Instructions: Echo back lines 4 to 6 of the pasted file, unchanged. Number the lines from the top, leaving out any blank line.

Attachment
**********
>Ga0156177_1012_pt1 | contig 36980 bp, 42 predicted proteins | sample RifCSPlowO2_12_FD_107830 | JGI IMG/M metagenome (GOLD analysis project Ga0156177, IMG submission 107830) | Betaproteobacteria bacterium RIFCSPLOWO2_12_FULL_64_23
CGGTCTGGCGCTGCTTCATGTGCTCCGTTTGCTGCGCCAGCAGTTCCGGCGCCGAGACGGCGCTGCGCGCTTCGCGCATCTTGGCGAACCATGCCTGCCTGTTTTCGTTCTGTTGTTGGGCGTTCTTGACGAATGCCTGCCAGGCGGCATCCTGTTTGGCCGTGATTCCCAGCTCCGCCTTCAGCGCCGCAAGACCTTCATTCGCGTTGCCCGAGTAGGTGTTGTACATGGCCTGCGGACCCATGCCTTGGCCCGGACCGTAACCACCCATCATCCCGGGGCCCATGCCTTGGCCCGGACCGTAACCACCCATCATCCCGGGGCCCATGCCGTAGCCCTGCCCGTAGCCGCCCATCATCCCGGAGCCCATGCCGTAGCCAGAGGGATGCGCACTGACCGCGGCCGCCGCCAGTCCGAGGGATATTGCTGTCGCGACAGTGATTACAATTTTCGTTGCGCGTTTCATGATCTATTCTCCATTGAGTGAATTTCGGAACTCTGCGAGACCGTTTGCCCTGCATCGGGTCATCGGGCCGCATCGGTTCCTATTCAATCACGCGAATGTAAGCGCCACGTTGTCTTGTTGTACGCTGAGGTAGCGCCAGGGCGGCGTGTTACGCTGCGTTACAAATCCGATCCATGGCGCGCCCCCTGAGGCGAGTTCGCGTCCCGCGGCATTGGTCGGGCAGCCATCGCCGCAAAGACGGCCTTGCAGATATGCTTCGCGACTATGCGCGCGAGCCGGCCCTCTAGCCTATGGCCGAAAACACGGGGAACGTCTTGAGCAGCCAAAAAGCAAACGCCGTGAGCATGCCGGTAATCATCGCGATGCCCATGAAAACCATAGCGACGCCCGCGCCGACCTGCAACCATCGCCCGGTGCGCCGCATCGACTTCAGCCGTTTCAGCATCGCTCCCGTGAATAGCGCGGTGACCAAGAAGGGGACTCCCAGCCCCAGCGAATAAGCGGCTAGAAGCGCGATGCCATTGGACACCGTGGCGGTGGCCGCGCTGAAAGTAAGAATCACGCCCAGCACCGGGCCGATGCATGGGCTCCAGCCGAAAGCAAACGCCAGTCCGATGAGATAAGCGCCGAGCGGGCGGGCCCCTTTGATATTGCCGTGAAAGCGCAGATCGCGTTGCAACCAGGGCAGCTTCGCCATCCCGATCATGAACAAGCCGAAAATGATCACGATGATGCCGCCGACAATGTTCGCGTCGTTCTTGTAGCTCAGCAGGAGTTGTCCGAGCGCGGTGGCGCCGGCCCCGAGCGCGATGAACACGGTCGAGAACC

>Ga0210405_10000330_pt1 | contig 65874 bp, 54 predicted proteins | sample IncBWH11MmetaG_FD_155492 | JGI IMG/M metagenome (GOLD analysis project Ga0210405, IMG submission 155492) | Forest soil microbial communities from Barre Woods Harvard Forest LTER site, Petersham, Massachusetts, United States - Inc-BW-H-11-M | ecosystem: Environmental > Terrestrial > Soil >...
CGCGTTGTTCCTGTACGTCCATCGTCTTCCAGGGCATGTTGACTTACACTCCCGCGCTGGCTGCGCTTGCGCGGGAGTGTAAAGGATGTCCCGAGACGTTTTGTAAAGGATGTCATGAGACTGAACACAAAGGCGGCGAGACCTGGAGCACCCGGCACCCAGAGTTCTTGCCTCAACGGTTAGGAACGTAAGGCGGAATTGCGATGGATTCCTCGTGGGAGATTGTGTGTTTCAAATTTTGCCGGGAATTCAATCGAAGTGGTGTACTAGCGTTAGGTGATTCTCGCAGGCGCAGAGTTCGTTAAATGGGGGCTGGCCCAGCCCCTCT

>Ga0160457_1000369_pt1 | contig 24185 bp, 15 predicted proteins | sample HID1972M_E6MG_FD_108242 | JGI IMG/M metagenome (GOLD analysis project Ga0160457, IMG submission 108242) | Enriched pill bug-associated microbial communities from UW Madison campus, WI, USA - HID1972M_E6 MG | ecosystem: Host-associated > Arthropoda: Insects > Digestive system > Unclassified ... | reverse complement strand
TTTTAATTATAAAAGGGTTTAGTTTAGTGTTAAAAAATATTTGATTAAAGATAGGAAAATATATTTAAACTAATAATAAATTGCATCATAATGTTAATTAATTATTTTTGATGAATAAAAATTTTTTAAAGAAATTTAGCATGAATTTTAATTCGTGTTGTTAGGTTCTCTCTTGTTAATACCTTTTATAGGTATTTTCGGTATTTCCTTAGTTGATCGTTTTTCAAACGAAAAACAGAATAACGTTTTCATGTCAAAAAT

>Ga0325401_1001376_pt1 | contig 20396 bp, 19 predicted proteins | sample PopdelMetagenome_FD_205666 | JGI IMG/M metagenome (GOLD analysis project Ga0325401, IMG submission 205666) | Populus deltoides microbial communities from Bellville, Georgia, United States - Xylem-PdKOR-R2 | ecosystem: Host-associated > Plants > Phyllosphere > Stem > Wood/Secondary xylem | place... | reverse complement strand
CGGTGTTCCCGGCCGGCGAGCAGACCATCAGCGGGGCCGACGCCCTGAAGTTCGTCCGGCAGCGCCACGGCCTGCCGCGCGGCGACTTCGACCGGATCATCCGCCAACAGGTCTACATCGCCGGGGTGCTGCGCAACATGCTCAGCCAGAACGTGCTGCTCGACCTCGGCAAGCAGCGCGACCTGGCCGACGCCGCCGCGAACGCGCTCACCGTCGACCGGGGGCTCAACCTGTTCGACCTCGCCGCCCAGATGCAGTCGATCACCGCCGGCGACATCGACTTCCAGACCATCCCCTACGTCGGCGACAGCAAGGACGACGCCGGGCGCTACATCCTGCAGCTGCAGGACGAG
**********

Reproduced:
CGCGTTGTTCCTGTACGTCCATCGTCTTCCAGGGCATGTTGACTTACACTCCCGCGCTGGCTGCGCTTGCGCGGGAGTGTAAAGGATGTCCCGAGACGTTTTGTAAAGGATGTCATGAGACTGAACACAAAGGCGGCGAGACCTGGAGCACCCGGCACCCAGAGTTCTTGCCTCAACGGTTAGGAACGTAAGGCGGAATTGCGATGGATTCCTCGTGGGAGATTGTGTGTTTCAAATTTTGCCGGGAATTCAATCGAAGTGGTGTACTAGCGTTAGGTGATTCTCGCAGGCGCAGAGTTCGTTAAATGGGGGCTGGCCCAGCCCCTCT

>Ga0160457_1000369_pt1 | contig 24185 bp, 15 predicted proteins | sample HID1972M_E6MG_FD_108242 | JGI IMG/M metagenome (GOLD analysis project Ga0160457, IMG submission 108242) | Enriched pill bug-associated microbial communities from UW Madison campus, WI, USA - HID1972M_E6 MG | ecosystem: Host-associated > Arthropoda: Insects > Digestive system > Unclassified ... | reverse complement strand
TTTTAATTATAAAAGGGTTTAGTTTAGTGTTAAAAAATATTTGATTAAAGATAGGAAAATATATTTAAACTAATAATAAATTGCATCATAATGTTAATTAATTATTTTTGATGAATAAAAATTTTTTAAAGAAATTTAGCATGAATTTTAATTCGTGTTGTTAGGTTCTCTCTTGTTAATACCTTTTATAGGTATTTTCGGTATTTCCTTAGTTGATCGTTTTTCAAACGAAAAACAGAATAACGTTTTCATGTCAAAAAT